Ask to see a schedule of the community’s programming for the next few weeks, or better yet, sit in on an activity and observe.

  • When you see the programming…
    • Look for activities that suit your loved one’s abilities and interests. Are there several things they would enjoy?
    • Look for variety. Are there activities to promote wellness, fitness and creativity?
    • Ask about the newest activity on offer. How long ago was it added? Does the community add new activities often?
  • When you sit in on an activity…
    • Watch the community members. Are they engaged and interested?
    • Watch the staff members. Are they leading the activity in a respectful and dignifying way?

6. Staffing

It takes a special kind of person to provide exceptional care. The quality of the staff can make or break an assisted living community; you should have no unanswered questions or lingering doubts about them.

  • While you’re touring the community…
    • Smile and wave at people you pass. Do they smile and wave back?
    • Watch how the staff and community members interact. Does the staff make eye contact and call people by name?
    • Watch how the staff members interact with each other. Is their tone professional and respectful?
    • Look the staff members up and down. Are they professionally-dressed and well-groomed?
    • When you stop and speak to a staff member, ask how long they have worked there. Get answers from several people to glean the staff turnover rate.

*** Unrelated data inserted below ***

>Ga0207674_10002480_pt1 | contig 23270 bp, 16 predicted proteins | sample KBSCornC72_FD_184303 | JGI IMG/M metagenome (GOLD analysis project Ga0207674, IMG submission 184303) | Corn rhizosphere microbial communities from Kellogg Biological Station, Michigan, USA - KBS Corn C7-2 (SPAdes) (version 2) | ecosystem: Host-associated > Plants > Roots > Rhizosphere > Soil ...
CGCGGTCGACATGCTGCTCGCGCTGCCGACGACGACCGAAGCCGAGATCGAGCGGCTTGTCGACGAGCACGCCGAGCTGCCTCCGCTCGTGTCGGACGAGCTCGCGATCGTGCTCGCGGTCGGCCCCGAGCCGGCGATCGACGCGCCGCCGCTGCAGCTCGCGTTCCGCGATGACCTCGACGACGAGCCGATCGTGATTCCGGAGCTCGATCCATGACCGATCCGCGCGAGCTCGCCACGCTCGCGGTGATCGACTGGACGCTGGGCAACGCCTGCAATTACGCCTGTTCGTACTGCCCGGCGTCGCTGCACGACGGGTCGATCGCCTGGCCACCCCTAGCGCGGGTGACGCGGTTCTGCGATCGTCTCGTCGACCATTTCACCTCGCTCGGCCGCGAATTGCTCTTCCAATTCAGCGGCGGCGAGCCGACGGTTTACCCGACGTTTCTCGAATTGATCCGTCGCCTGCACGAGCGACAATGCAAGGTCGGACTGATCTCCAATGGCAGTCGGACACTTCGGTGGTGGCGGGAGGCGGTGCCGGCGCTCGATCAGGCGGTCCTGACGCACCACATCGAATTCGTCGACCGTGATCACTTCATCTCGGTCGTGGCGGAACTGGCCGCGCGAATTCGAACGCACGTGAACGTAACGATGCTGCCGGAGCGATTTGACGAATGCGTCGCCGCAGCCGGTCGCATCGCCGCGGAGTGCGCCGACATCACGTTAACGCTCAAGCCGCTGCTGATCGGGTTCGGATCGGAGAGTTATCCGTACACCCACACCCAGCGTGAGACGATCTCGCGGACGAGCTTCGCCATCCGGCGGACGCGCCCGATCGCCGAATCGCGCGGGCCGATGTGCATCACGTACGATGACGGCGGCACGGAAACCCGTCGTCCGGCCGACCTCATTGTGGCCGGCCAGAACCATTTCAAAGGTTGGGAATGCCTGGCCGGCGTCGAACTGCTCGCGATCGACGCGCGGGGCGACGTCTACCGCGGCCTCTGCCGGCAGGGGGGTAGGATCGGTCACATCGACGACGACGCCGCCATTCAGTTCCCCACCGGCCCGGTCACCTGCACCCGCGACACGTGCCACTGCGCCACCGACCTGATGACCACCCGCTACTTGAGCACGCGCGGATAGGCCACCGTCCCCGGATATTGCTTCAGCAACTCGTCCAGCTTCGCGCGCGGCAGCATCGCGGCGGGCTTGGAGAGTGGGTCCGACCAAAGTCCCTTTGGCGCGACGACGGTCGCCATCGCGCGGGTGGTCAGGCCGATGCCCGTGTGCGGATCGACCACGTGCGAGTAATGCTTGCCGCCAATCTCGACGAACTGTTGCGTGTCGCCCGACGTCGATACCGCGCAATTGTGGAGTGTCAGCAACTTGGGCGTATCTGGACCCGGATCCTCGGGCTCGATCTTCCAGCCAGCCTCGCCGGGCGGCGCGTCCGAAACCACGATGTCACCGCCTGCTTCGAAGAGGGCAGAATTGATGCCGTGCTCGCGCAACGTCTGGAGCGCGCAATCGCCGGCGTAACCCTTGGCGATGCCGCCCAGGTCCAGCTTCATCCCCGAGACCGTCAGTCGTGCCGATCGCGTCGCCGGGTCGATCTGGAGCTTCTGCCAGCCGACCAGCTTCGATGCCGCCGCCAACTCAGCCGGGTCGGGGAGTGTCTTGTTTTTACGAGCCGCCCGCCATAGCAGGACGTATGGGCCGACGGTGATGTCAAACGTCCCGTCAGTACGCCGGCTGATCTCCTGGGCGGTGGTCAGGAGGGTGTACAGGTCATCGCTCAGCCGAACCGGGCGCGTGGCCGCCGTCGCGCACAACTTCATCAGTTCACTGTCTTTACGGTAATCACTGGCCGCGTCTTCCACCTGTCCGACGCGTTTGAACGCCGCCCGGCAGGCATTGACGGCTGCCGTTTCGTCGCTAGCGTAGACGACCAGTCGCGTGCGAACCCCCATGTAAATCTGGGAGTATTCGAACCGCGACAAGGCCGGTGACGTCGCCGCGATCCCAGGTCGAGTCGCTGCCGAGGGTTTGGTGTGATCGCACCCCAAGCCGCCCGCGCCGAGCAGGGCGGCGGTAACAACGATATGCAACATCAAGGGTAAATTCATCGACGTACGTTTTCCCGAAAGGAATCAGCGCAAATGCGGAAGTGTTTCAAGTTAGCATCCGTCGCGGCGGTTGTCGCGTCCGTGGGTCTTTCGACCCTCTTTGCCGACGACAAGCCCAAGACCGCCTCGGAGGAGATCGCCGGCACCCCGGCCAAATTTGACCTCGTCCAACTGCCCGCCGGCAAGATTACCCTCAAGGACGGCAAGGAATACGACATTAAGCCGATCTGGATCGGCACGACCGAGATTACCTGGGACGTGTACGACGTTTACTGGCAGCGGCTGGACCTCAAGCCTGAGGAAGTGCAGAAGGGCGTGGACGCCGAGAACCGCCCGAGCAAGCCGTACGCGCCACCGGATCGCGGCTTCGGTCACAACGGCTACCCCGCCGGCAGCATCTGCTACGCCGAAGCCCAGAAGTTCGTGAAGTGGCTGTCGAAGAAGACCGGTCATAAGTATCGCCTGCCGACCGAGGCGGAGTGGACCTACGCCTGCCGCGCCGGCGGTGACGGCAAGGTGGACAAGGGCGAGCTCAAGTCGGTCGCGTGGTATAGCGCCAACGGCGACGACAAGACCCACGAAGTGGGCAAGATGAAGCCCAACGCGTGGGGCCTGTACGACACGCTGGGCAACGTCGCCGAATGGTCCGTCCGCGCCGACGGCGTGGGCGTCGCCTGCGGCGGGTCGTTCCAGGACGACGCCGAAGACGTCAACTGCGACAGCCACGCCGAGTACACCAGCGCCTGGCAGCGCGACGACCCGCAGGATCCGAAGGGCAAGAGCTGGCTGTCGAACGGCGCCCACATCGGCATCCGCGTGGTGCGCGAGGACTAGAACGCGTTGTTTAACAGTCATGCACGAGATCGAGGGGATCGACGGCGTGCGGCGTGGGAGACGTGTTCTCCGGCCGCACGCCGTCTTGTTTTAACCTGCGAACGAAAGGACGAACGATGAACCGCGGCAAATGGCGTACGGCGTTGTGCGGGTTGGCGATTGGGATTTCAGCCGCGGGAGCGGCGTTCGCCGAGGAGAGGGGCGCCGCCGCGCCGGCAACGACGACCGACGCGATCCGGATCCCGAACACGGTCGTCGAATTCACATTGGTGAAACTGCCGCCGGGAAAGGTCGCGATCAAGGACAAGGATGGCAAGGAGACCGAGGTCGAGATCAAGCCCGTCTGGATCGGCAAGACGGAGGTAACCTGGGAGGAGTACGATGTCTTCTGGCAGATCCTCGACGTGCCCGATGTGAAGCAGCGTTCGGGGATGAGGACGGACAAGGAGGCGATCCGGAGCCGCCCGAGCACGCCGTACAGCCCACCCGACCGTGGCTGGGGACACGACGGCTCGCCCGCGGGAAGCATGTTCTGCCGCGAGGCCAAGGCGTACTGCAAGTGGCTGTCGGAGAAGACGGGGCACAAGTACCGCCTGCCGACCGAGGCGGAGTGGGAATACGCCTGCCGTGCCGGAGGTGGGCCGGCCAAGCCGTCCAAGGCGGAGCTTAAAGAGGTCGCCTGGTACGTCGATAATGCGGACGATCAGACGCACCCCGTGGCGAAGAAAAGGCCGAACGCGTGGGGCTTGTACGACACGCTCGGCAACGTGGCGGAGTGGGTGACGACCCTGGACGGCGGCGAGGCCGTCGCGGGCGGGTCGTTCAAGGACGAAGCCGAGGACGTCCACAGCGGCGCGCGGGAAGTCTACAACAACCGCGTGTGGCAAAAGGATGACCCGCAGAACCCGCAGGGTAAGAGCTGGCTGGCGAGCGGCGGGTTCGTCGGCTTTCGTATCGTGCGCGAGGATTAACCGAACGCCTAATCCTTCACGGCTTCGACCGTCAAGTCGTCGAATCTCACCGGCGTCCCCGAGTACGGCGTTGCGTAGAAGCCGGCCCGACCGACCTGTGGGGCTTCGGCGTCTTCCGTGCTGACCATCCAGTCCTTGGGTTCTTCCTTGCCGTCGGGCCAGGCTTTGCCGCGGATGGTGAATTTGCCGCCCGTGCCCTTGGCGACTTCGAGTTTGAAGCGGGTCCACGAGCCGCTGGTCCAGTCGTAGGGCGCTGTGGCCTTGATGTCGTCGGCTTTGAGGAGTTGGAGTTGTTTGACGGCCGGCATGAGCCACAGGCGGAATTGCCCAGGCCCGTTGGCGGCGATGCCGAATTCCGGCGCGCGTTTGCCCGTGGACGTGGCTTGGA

• When you speak to the administrators…
    • Ask about the staff-to-community member ratio both during the weekday and on evenings and weekends. Are there enough people to keep everyone safe in the event of an emergency?
    • Ask about the vetting process. What do background checks consist of? Are the staff members required to have any certification?
    • Ask about your loved one’s medical needs. Does the staff have experience with this condition?

7. Meals

It’s said that variety is the spice of life, and that is perhaps most true when it comes to meal times. Assisted living communities have come a long way in this regard. Today, many communities have shifted from a cafeteria-style dining room to restaurant-style service, complete with greater choice and better service overall.

  • Ask the dining room staff…
    • How often does the kitchen change up the menu?
    • Are snacks and refreshments available as well as breakfast, lunch and dinner?
    • Could guests join your loved one for meals?